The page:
Architecture
NOT HOMES
Places

Java Balance

Named after the simplest method in manual brewing where 1:15 is the ideal coffee-to-water ratio, architectural designers David and Stephanie Getty have redeveloped an under-appreciated showroom into a unique, standalone café. one_fifteenth_3 “Being a standalone shop has its constraints, however it also allows the project an opportunity to stand out and evolve on its own”, mention David and Stephanie. “The openness and communal seating gives the space a sense of community and allows and encourages interaction and spontaneous conversations”. one_fifteenth_6 The economy of design played a significant aspect during the renovation process for the architectural designers. The designers explain, “The precedent for design reflects the efficiency and simplicity of form of the traditional street warung [a type of small family-owned business in Indonesia and Malaysia]. one_fifteenth_5 “When the client is in your immediate family, everyone is involved to some degree with [their] own unique set of skills,” they add. 1/15 owner Nathalia Gunawan, together with her family, owns a furniture manufacturing business where most materials were sourced. The design and furnishings inside epitomise the family’s love for slow brewing coffee and fine craftsmanship. one_fifteenth_2 Gunawan believes “in creating an atmosphere where the local and foreigner can find their own comfort within the walls of 1/15 to relax, unwind, or carry out business as usual. “We position coffee as an inseparable part of creative works and forward thinking. And with this modest philosophy we carry our dream to strengthen Indonesia’s position in the global map of coffee connoisseurs”. 1/15 1-15coffee.com Photography: Christopher and Retno Prasasabc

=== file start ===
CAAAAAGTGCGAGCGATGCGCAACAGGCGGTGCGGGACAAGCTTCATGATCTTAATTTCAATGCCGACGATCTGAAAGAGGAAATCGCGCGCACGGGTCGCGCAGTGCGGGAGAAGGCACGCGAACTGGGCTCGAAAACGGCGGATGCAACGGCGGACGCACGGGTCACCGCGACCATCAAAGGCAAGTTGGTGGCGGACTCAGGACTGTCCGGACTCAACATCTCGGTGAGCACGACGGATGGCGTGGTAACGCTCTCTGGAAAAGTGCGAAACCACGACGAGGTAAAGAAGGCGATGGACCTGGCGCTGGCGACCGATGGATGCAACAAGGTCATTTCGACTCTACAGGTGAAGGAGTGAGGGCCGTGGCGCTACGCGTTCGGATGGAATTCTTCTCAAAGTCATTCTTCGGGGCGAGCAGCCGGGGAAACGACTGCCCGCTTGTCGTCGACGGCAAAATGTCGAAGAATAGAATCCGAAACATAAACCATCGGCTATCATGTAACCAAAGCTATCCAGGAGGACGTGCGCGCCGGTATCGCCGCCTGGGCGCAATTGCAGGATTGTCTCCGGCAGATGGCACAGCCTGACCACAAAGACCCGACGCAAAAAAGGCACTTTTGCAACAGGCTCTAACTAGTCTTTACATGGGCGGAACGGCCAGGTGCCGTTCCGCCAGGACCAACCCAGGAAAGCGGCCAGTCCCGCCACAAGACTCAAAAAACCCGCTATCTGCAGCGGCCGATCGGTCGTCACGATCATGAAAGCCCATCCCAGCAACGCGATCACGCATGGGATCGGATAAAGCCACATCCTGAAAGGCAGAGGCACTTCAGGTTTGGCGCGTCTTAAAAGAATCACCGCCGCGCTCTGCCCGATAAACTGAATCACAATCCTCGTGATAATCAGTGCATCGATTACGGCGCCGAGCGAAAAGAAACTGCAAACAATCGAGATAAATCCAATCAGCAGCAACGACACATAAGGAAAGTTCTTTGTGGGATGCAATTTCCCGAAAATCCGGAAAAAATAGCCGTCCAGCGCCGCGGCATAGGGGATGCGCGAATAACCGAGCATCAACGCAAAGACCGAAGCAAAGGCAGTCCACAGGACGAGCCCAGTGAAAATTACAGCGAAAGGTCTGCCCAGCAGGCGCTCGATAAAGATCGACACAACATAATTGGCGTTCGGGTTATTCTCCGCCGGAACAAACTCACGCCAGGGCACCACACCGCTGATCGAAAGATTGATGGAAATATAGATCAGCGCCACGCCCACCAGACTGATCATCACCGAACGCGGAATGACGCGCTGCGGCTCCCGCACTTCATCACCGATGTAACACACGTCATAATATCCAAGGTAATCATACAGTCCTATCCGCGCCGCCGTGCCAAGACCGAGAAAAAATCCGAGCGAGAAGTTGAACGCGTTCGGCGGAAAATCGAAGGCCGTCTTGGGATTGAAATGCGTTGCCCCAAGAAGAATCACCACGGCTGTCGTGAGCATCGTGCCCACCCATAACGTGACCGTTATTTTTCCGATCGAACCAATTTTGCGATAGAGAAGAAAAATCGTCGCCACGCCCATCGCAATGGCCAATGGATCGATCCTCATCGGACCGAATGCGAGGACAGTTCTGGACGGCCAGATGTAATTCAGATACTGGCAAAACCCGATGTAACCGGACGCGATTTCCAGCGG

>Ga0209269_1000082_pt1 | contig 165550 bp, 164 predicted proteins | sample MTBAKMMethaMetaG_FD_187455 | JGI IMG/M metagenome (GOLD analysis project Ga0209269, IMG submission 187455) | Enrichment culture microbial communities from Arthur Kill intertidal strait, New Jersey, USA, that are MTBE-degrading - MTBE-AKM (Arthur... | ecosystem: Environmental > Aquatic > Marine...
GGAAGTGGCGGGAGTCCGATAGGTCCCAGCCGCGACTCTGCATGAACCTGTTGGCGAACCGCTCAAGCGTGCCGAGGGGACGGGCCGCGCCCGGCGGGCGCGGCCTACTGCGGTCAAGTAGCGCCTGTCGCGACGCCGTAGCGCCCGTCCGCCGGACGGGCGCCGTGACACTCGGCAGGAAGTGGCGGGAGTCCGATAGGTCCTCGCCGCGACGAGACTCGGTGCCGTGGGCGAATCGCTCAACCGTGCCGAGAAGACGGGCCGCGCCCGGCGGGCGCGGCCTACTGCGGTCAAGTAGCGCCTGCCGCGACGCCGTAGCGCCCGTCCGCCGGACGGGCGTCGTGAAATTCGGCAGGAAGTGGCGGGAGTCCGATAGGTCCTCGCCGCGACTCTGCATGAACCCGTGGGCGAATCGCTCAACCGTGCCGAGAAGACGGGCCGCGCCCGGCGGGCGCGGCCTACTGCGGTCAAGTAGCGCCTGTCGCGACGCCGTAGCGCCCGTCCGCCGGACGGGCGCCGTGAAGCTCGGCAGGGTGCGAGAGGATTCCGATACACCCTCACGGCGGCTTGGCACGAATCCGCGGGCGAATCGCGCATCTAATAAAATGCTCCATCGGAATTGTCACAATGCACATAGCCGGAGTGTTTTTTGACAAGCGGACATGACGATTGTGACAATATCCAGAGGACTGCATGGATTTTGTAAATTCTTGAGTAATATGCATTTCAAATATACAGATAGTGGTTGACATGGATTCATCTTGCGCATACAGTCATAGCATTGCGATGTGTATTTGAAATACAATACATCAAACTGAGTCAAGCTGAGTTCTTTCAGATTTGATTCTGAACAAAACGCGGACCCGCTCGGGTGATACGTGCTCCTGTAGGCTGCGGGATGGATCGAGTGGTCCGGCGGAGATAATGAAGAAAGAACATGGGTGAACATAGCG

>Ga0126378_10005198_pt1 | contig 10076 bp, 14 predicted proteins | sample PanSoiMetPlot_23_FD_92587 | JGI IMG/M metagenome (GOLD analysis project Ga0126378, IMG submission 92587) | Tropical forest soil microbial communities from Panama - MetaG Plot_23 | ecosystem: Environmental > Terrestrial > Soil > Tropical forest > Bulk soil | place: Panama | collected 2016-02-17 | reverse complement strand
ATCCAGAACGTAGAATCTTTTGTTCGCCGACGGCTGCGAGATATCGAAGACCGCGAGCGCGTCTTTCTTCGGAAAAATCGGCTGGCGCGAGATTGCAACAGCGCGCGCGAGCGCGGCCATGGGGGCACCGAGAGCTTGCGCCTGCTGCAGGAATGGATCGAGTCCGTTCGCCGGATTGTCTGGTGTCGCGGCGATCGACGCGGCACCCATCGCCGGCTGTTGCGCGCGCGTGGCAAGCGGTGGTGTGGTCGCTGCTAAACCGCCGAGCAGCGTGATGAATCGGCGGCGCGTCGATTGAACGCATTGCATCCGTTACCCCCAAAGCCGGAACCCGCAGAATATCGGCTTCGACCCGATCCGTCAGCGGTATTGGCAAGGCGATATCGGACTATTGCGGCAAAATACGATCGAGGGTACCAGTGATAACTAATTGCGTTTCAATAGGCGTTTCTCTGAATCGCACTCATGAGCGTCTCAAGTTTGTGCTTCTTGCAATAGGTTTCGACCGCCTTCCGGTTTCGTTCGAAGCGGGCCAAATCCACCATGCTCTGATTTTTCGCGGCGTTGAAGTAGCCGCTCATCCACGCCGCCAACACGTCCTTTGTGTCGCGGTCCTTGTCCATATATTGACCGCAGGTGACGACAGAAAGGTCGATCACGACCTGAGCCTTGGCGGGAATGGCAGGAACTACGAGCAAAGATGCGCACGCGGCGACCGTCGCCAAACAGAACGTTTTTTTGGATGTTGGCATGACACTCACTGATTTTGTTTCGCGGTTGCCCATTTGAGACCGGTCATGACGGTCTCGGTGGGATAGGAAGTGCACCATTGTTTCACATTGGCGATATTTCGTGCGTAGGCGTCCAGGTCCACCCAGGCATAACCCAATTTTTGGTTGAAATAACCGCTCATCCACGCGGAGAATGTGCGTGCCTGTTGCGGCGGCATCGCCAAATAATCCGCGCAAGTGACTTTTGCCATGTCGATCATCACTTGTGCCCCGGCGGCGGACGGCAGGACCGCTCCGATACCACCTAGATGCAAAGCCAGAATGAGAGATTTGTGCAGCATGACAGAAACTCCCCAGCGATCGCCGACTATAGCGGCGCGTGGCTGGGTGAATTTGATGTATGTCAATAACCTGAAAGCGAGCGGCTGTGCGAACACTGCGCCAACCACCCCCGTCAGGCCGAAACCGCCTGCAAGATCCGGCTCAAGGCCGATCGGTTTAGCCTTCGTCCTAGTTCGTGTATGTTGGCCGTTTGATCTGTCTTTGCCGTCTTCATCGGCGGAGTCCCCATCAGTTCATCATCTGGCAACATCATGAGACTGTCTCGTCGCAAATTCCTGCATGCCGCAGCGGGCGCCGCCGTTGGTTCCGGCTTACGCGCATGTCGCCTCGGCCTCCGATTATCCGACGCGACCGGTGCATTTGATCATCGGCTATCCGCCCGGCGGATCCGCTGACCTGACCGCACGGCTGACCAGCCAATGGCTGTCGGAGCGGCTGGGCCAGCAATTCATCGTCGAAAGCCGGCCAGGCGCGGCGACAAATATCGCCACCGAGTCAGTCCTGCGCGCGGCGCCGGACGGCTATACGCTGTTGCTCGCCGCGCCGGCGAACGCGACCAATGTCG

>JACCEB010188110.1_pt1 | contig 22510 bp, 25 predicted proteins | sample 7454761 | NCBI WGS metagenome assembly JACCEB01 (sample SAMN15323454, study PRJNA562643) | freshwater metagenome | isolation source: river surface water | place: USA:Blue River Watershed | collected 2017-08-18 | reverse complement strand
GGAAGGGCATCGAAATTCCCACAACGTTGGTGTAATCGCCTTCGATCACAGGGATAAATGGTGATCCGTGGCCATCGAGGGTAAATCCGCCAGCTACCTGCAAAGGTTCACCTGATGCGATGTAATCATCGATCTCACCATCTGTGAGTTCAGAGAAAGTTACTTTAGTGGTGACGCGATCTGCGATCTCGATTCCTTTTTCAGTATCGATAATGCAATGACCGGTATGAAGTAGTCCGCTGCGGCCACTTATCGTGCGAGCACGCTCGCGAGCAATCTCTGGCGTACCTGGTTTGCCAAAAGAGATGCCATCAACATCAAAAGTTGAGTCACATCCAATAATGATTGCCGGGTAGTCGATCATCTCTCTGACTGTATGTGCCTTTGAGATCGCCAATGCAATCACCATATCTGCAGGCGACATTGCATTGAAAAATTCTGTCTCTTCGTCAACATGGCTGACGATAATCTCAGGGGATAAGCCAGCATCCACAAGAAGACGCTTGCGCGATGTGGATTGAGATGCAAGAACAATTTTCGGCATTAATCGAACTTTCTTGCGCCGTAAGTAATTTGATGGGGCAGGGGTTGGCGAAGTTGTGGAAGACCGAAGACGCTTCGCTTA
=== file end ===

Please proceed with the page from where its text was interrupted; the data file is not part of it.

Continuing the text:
Design Hunters
People

Design Hunter Q+A with Chris Lee

Your name: Chris Lee What you do: Founder of Asylum Your latest project: Johnnie Walker House Seoul Who are three people that inspire/excite you: 1) Paul Harnden 2) Rei Kawakubo 3) Herzog & De Meuron What is your favourite… Car/bike/plane/boat model: Not really into cars, bikes, plane or boat! Sorry. Chair model: None Residential space: Any house by Marcio Kogan Commercial space: Dominus winery by Herzog & De Meuron Decorative product: Pig table by Front Functional product: Wine opener by Laguiole Handmade good: Paul Harnden wallets Mass-produced good: Riedel wineglasses Meal: Sushi Megumi in Kanazawa Restaurant: Kahala in Osaka Drink: La Tache from Domaine de Romanee Conti Bar: Piano bar in Tokyo Item in your studio: pen Piece of technology: Projector Historical figure: Oscar Niemeyer Fictional character: Chappie (Tokyo) Vice: Wine (it’s a vice cause I built a cellar for it!) Virtue: Generous What does the term ‘Design Hunter’ mean to you? Insatiable hunt for the impossibleabc